London's Pulse: Medical Officer of Health reports 1848-1972

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Lambeth 1892

[Report of the Medical Officer of Health for Lambeth]

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12
house to house inspection. The houses, when dirty,should be
cleansed. The walls of the courts, yards, areas, passages, and
alleys should be limewashed. The pavement, where defective,
should be repaired, and the pavement and yard gullies scoured
and flushed with an abundant supply of water.
Moreover, accumulations of dust, or other filthy material not
usually coming under that designation, should be removed by the
Parish scavengers. It is desirable that the removal of dust should
take place throughout the Parish at more frequent intervals. In the
densely populated districts it is imperative that it should be removed
not less frequently than twice a week. It is also desirable that the
courts, alleys, passages, and less frequented streets, as well as the
main arteries of traffic, should receive the daily attention of the Parish
sweeper. I would also submit that periodical inspection be made
of all places where manure is collected or stored : at cowhouses,
stableyards. and mews, and the frequent removal of accumulations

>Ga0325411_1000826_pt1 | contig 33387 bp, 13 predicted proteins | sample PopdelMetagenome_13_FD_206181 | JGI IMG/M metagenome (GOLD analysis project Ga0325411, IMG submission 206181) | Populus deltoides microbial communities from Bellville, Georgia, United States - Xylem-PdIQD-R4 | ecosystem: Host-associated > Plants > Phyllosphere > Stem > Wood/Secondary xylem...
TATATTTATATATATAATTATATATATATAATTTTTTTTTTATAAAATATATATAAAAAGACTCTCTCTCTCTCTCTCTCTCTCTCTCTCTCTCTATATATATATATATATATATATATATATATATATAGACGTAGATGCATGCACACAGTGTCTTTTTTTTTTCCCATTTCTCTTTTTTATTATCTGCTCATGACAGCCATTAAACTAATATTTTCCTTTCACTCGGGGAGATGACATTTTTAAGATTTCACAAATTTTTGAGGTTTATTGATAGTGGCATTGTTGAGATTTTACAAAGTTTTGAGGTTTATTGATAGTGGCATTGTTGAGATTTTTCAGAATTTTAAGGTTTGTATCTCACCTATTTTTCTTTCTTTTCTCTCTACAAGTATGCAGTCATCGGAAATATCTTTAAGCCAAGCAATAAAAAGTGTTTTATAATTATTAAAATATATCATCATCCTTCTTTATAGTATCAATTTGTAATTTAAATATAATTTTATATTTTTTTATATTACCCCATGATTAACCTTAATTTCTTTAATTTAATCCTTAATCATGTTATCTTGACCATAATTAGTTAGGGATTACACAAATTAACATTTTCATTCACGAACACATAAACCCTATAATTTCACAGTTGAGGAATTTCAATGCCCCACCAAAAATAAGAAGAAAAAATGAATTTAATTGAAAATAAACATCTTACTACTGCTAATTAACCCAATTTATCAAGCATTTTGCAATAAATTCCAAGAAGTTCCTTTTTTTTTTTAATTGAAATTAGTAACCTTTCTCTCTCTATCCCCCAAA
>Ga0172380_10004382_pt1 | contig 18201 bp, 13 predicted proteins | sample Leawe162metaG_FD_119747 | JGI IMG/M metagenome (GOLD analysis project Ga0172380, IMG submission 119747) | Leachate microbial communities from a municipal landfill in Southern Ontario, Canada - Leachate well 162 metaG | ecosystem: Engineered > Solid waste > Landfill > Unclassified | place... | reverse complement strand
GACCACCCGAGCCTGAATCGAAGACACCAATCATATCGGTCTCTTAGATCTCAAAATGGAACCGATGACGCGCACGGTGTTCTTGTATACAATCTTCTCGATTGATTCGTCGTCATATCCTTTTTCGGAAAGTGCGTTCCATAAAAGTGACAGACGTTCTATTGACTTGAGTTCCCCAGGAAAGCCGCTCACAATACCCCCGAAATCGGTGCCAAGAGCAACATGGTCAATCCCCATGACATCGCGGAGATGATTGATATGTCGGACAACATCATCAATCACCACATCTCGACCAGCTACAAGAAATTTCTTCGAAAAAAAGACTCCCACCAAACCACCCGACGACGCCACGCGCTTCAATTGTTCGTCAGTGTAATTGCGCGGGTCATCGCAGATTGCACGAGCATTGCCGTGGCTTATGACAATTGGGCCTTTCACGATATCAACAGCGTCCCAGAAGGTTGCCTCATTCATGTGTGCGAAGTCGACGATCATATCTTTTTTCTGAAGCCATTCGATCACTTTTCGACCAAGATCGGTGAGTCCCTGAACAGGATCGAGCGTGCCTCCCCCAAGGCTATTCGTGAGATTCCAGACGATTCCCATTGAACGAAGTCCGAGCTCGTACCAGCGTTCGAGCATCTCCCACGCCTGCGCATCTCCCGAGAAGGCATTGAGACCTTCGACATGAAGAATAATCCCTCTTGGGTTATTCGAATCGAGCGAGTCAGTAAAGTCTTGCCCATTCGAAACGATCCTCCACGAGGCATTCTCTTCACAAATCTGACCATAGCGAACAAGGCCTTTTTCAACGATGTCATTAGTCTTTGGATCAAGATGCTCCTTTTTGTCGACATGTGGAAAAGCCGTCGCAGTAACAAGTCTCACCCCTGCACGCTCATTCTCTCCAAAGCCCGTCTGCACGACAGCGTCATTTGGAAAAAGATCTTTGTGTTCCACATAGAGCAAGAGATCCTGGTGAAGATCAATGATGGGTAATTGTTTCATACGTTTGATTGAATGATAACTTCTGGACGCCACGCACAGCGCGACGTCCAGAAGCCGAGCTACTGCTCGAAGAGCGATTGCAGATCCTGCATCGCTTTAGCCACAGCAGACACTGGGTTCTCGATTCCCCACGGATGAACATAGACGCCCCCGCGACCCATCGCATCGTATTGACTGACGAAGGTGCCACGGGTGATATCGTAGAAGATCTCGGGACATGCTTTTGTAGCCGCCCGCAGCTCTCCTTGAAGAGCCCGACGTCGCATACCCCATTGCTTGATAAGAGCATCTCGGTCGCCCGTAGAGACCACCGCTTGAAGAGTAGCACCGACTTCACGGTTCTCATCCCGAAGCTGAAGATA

should be strictly enforced. That the dust yards be visited daily,
in order that legal action may be immediately taken upon the
observance of any carelessness or neglect on the part of the contractor
or person in charge.
(b) House drains laid in accordance with methods of construction
commonly in favour a few years ago are seldom sufficiently
sound to withstand the tests usually employed. The faults, when
such are found, frequently consist in imperfect connexions
between the pipes, admitting of the escape of sewer gas. At the
time drains of this class were laid it was not considered necessary
to envelope the pipes in a bed of concrete. Methods of interception,
now universally practised, had not been discovered. As the
greater number of London houses were built at a period before
the sanitary authorities exercised strict supervision over the construction
of house drains, it is not a matter of surprise that the
drains in a large per centage of houses in every parish are in a
faulty state.
Although much has been done in Lambeth to alter this undesirable
condition, there is yet much that remains to be done. It


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